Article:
With vacancies at Arborland, what makes you think that developing this property into retail will yield results? How do you know there won't be vacancies here too?


Tue, Jun 28, 2011 : 2:02 p.m.

The drawings look real nice, but enough of the namby pamby stuff. The developer will expect police and fire protection, well-maintained roads, working street lights & good traffic control. However, he doesn't want to pay for any of it. Good gig if you can find a sucker to swallow it.

Andy Piper

Tue, Jun 28, 2011 : 1:06 p.m.

I would rather see the development in the city of Ann Arbor. This site is perfect for high density retail and commercial development and it would be fine if there were some multi-family housing as well. This is as good of a location that exists in the city of Ann Arbor - it should be developed to its potential.

Adam Jaskiewicz

Wed, Jun 29, 2011 : 2:05 a.m.

Oh, I'd love to see it developed... and added to the tax rolls.

Terry Redding

Tue, Jun 28, 2011 : 9:02 a.m.

"City Planner Jill Thacher, the city's historic preservation coordinator, said she expects there to be some revisions presented at tonight's meeting." I had to do a double take when I read this. Not sure if Jill is just commenting about revisions in general or if this quote means that there might be some sort of "historic preservation" input to the sight? I said to myself WHAT????? Good grief, how many people have to pile on? Having lived here when the place was thriving the only thing I can think of that people might be trying to preserve is when the strip that's still standing housed a furniture store and they want to preserve their memories (it was last a dog business.) I say NO to tax breaks for this development. However, if we are going to make the developer bow down to an imaginary "historic" perspective on the vacant lot they deserve some sort of consideration for Ann Arbor's overreaching meddling...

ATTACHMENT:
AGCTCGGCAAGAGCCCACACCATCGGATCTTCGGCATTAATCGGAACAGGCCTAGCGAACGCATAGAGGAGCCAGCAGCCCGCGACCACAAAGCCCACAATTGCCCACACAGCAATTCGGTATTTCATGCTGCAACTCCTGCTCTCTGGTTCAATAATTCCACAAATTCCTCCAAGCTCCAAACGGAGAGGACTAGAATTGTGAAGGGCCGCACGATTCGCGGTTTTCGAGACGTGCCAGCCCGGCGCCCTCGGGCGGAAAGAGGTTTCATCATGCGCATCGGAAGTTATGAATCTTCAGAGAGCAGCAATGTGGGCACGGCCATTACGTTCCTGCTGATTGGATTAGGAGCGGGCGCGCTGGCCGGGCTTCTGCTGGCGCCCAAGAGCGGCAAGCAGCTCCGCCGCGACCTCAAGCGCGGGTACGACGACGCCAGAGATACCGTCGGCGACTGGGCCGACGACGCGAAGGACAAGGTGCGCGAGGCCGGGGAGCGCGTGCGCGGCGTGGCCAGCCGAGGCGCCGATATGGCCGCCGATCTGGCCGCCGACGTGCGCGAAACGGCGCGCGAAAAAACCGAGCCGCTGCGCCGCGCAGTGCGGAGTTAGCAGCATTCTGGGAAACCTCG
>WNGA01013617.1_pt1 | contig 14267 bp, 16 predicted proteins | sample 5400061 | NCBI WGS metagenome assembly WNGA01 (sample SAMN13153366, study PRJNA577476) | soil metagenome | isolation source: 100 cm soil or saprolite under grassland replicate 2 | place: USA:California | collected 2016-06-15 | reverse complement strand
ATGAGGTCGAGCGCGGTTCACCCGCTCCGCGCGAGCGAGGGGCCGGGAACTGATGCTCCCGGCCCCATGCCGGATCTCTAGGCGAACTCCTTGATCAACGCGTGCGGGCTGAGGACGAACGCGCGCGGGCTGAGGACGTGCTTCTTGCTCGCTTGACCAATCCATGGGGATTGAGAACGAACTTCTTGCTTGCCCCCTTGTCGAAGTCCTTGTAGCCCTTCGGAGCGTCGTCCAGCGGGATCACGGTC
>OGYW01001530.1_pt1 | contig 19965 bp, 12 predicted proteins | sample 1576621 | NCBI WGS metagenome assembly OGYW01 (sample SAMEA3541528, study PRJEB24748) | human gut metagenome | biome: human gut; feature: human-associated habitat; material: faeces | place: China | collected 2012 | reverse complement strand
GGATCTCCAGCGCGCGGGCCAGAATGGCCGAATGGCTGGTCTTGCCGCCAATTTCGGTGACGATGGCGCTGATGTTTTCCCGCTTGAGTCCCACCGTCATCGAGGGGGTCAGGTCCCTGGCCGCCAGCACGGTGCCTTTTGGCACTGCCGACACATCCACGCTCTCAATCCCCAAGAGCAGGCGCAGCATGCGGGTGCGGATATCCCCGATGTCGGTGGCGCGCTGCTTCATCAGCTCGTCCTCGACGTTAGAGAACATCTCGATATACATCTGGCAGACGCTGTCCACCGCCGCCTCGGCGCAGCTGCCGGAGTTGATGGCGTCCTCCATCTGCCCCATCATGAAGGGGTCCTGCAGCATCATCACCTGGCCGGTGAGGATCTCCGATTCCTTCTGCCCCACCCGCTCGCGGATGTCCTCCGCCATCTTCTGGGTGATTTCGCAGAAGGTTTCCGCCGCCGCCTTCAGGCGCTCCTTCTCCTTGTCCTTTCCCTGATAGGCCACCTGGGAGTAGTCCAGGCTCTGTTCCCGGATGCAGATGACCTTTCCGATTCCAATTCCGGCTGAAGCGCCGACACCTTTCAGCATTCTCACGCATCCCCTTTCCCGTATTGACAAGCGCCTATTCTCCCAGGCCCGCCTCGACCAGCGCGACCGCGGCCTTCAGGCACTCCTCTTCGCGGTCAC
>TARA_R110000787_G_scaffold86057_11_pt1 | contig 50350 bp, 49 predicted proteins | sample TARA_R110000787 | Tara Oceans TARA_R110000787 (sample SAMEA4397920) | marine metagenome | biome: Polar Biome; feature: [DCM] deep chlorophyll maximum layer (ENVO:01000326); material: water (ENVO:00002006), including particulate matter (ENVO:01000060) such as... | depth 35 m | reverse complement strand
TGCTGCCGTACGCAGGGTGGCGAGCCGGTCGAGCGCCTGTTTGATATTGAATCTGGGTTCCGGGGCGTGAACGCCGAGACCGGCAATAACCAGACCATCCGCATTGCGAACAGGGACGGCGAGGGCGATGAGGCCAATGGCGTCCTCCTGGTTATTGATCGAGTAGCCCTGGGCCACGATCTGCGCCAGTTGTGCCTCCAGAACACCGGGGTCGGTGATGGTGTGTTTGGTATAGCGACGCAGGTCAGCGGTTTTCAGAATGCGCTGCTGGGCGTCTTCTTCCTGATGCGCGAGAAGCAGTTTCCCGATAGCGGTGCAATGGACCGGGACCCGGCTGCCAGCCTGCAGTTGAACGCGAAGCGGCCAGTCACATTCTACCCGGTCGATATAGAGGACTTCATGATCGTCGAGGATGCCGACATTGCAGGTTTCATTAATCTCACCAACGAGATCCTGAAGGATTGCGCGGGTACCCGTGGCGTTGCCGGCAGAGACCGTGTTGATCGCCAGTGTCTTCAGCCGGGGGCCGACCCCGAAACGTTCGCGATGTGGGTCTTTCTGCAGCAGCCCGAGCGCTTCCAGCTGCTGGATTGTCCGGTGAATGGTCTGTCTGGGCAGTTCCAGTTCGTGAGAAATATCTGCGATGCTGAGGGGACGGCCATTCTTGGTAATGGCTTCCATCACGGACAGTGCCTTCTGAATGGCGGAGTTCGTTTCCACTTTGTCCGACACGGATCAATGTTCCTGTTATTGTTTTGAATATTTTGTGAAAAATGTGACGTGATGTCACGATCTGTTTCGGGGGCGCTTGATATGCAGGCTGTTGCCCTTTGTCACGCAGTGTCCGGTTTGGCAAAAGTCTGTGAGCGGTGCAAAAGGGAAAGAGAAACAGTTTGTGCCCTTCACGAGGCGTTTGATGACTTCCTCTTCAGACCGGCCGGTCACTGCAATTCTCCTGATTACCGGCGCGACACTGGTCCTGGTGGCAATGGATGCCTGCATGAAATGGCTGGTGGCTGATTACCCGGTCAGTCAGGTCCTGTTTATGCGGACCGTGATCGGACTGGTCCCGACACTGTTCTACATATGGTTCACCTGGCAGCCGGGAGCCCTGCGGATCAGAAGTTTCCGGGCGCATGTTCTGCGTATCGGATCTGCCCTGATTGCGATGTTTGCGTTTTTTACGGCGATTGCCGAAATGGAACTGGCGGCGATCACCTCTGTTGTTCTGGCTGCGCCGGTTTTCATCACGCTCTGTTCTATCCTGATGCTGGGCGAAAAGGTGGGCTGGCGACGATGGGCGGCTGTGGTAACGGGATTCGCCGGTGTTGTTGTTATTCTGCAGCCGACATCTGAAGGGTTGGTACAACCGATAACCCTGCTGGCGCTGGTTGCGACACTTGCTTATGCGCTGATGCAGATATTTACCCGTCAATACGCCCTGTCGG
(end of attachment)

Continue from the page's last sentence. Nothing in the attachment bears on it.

Mike D.

Tue, Jun 28, 2011 : 11:22 a.m.

I read it the same way and had the same reaction at first, but I think she's saying that as a city planner, not specifically from the perspective of historic preservation. I'll chalk it up to Ryan being slightly unclear in his phrasing. But then again, crazier things have happened!


Tue, Jun 28, 2011 : 6:12 a.m.

Hope city officials see the value in this project. The east side of Ann Arbor seems to be neglected and deteriorating rapidly. I wonder if some of the folks so opposed to tax credits work for the auto or auto support industry, the government, real estate, or banking industries that have been and are propped up with tax dollars. Maybe a "windfall" tax on these folks might be imposed upon those receipients instead of withholding tax credits for improvements in blighted areas of the city.

Basic Bob

Tue, Jun 28, 2011 : 4:56 a.m.

That is a hideous piece of property right at one of the main entrances to Ann Arbor. Then again, all the entrances have abandoned buildings and vacant contaminated land. Why should this be any different from South State, North Main, Jackson, or Plymouth? We wouldn't want people coming to Ann Arbor to actually be impressed or want to come and spend money, would we? That might actually improve property values and generate more tax revenue to support the local economy and schools. Better we turn it into a feral hog refuge.

John A2

Tue, Jun 28, 2011 : 4:20 a.m.

Why are we building new shopping centers when we have many not in use? That corner is plagued with them already. It's good that we are building, but are we being economically sound with our decisions? I say use the old shopping centers before we build new ones.


Tue, Jun 28, 2011 : 3:19 a.m.